by Eric D. Snider
Released: May 11, 2007
I fear Larry the Cable Guy might be going all intellectual on us. His new film, "Delta Farce," only has one fart joke in it. Doesn't he know his fanbase would rather hear what comes out of his butt than what comes out of his mouth?
"Delta Farce" is an almost inconceivably bad movie, i.e., it is so bad that it is hard to conceive how someone could have conceived it. Directed by "Blue Collar Comedy" collaborator C.B. Harding and written by Bear Aderhold and Tom Sullivan (the first credit for each), the movie is even worse than you'd expect a movie to be when it's been directed by someone named "C.B." and written by someone named "Bear."
It is feature-length, and it follows a plot, yet its main characters -- three idiot Army reservists who defend a Mexican village thinking it's Iraq -- are not characters at all, but joke-telling machines with no consistent personality traits. They can be either clever or stupid, according to the demands of the joke; they might be lazy one minute and hard-working the next; bigoted for one joke and open-minded for another. They're savvy enough to make references to Siegfried and Roy, Michael Jackson, and other cultural icons, yet they think the warring factions in Iraq are called Turds and Shitites. They can intelligently tell a war-torn village that they want to "help restore your infrastructure," yet they can also bury someone alive because they never bothered to check his pulse.
They are like characters in a skit night at the community center. One of them says, "We're in Iraq! The most dangerous place in the world -- except maybe Detroit." Another time: "I had more problems than a Cub Scout at the Neverland Ranch." Who talks like that? Comics telling jokes in front of brick walls at third-tier comedy clubs, that's who. Not real characters in a movie.
Do you see what I mean? You'll notice I keep saying "they" even though there are three main characters involved. That's because they all act the same, with no major discernible differences between them. You could reassign every man's line of dialogue to one of the other men and it wouldn't matter.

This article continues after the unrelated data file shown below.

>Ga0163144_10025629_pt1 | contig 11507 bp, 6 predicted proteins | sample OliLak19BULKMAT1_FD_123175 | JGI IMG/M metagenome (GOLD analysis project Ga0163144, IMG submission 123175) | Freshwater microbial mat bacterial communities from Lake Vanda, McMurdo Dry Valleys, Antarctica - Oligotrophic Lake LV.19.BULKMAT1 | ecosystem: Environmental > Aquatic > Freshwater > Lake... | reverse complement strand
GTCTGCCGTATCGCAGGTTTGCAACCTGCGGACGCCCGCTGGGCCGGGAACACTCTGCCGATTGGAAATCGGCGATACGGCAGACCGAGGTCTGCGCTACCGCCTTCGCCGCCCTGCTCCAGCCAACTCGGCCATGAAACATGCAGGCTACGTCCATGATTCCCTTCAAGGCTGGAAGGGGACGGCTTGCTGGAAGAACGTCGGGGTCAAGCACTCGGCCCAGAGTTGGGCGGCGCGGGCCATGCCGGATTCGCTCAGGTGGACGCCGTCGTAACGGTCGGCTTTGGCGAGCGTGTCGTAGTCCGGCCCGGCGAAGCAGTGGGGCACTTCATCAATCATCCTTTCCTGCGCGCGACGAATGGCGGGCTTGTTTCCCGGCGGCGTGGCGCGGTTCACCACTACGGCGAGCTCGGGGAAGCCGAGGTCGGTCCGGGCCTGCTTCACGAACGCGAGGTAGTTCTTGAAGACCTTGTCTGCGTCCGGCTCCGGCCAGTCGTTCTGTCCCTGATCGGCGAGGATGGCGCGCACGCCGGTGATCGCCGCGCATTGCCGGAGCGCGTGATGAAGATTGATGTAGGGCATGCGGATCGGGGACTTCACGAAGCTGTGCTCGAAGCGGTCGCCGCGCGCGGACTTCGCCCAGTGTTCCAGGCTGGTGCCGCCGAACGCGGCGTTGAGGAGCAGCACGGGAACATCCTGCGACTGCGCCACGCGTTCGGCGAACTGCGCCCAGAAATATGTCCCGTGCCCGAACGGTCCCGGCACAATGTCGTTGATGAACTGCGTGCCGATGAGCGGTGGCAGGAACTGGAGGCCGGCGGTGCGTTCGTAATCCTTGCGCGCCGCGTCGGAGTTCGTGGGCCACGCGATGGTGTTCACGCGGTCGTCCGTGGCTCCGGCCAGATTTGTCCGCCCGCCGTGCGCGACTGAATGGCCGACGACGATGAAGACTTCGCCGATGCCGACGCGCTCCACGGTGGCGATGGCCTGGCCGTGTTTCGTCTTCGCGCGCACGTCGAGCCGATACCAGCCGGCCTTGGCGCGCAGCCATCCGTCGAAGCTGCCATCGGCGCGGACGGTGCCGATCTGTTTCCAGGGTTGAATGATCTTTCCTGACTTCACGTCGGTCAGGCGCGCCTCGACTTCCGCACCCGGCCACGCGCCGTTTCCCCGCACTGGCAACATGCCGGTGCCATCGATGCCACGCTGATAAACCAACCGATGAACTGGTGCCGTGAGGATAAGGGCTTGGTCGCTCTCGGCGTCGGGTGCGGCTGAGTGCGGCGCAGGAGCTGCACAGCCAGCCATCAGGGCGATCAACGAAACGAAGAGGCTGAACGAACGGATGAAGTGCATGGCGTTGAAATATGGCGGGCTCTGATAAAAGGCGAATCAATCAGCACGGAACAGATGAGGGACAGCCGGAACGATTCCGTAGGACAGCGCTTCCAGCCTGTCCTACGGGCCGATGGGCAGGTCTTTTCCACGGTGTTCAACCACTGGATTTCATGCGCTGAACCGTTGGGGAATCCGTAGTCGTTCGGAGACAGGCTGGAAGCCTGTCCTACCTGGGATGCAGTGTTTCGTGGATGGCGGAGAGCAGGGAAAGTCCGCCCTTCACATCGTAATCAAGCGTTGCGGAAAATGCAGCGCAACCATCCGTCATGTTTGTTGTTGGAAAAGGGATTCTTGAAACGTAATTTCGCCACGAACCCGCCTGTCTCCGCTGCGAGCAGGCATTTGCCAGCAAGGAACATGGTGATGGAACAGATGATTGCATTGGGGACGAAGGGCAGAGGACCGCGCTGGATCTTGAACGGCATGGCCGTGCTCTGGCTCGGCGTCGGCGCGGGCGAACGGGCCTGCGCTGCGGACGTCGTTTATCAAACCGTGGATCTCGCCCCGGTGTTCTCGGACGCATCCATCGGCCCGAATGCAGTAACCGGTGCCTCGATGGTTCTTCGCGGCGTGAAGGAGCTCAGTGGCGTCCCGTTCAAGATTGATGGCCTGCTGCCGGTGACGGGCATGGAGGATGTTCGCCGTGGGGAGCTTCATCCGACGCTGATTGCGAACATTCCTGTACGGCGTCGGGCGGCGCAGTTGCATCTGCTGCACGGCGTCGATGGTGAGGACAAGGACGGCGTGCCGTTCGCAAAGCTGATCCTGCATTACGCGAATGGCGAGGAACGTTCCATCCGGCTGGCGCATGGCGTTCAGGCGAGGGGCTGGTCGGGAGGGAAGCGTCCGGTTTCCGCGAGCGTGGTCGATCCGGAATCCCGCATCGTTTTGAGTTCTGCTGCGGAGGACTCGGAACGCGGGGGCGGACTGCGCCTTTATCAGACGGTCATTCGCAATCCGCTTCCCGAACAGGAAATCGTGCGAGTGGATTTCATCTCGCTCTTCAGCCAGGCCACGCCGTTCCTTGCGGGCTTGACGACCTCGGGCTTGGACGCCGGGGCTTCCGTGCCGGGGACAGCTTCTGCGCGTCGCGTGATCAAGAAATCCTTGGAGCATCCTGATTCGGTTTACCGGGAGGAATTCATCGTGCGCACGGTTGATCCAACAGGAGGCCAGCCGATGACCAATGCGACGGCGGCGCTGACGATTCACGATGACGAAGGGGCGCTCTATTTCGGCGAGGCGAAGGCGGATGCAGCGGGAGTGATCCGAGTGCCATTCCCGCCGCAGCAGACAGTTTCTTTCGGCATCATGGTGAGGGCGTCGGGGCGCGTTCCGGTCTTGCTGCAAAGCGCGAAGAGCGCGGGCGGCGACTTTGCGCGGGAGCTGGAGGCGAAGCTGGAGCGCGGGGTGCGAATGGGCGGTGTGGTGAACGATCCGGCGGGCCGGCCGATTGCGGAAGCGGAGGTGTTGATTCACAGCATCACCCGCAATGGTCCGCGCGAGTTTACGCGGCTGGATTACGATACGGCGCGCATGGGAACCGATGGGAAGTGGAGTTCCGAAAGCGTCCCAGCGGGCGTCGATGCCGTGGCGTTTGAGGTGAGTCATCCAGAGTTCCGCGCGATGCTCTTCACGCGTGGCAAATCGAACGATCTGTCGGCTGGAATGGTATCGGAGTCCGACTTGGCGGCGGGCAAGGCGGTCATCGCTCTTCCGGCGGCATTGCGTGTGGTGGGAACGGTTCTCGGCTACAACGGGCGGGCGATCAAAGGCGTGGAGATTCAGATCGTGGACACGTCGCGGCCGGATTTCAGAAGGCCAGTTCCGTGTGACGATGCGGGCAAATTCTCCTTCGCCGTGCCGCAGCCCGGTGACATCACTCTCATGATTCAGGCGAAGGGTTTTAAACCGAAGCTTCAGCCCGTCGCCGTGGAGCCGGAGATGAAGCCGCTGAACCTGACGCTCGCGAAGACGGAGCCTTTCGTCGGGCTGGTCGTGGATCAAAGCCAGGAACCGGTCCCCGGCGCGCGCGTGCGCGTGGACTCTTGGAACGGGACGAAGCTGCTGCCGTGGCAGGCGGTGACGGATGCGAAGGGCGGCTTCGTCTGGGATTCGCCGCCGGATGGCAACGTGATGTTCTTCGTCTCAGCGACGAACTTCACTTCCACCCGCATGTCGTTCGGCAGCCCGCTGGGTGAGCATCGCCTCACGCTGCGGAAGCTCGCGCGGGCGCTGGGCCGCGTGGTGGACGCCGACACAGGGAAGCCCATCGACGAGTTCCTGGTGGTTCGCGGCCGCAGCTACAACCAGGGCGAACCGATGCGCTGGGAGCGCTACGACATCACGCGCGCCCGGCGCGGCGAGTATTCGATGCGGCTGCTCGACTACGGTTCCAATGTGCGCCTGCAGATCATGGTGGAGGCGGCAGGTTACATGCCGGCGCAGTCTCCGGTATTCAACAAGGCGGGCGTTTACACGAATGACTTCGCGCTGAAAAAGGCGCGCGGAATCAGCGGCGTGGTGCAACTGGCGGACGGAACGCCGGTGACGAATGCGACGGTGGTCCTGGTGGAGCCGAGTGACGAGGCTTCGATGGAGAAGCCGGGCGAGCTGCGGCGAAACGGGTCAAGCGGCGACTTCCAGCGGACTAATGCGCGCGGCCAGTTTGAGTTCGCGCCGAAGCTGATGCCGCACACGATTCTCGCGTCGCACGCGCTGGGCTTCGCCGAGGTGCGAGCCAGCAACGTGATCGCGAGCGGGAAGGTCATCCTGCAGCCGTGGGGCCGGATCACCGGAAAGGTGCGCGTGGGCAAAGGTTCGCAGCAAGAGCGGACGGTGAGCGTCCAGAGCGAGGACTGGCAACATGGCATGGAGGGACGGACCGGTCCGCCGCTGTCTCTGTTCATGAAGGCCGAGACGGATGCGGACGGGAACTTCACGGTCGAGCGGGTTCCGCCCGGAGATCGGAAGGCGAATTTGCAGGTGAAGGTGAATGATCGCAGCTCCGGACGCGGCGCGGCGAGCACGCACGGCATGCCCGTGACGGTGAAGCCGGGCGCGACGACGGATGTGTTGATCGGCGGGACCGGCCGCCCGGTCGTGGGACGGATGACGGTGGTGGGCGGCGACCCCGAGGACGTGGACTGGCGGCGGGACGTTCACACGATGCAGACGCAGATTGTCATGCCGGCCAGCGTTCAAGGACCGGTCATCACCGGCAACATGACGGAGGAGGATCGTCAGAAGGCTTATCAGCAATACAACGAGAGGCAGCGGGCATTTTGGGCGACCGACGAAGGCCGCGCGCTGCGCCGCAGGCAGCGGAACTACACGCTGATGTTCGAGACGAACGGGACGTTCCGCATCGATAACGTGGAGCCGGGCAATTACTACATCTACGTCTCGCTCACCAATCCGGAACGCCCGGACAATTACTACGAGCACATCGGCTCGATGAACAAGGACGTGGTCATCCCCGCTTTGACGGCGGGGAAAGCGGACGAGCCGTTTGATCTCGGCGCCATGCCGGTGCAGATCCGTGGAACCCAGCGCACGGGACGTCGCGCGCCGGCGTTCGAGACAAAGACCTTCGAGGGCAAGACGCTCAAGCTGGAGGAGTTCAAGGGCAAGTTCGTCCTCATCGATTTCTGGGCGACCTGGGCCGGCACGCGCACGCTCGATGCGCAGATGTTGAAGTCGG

For the record, Larry the Cable Guy plays a guy named Larry, while fellow "Blue Collar Comedy" performer Bill Engvall plays a guy named Bill. Rounding out the trio is DJ Qualls (best known for being freakishly skinny) as Everett. All three are Georgia rednecks who get called up to Iraq and, through a series of events too stupid to explain, wind up in Mexico. They believe they are in Iraq. They continue to believe this for a very long time, despite the locals a) speaking what is obviously Spanish, b) having Spanish-sounding names like Lopez, c) feeding them tacos, and d) wearing sombreros.
The villagers actually do need the guys' help, as they've been tormented by banditos led by Carlos Santana (Danny Trejo), no relation to the rock guitarist. In a very "Three Amigos" turn of events, Larry, Bill, and Everett fight off the bad guys and become the villagers' heroes.
Meanwhile, Sgt. Kilgore (Keith David), whose pulse it was that didn't get checked before burial, somehow survives being buried in desert sand for several hours, wakes up, digs himself out, and goes looking for his three lost soldiers. Following their trail from the wilderness into the village, he accidentally drinks a bottle full of Everett's urine and eats an MRE with Larry's tobacco juice in it. (Larry is never shown chewing tobacco before or after that; apparently he only chewed it once, when the joke required him to spit it into the MRE bag.)
A few of the things that the movie believes are automatically funny, no matter what:
- A man dressed as a woman. Two totally separate men in totally separate situations do this over the course of the film.
- A tough guy singing karaoke. Again, this gag is so funny the film uses it twice.
- A man believing he is in danger of being anally raped by another man. This is apparently even funnier than cross-dressing or karaoke-singing, because the movie goes there three times.
And yet only one fart. What were you thinking, Mr. The Cable Guy? Don't let your fans down! Turn around and give them what they want!
Rated PG-13, moderate profanity, plenty of vulgar humor
1 hr., 27 min.
Copyright © Eric D. Snider.
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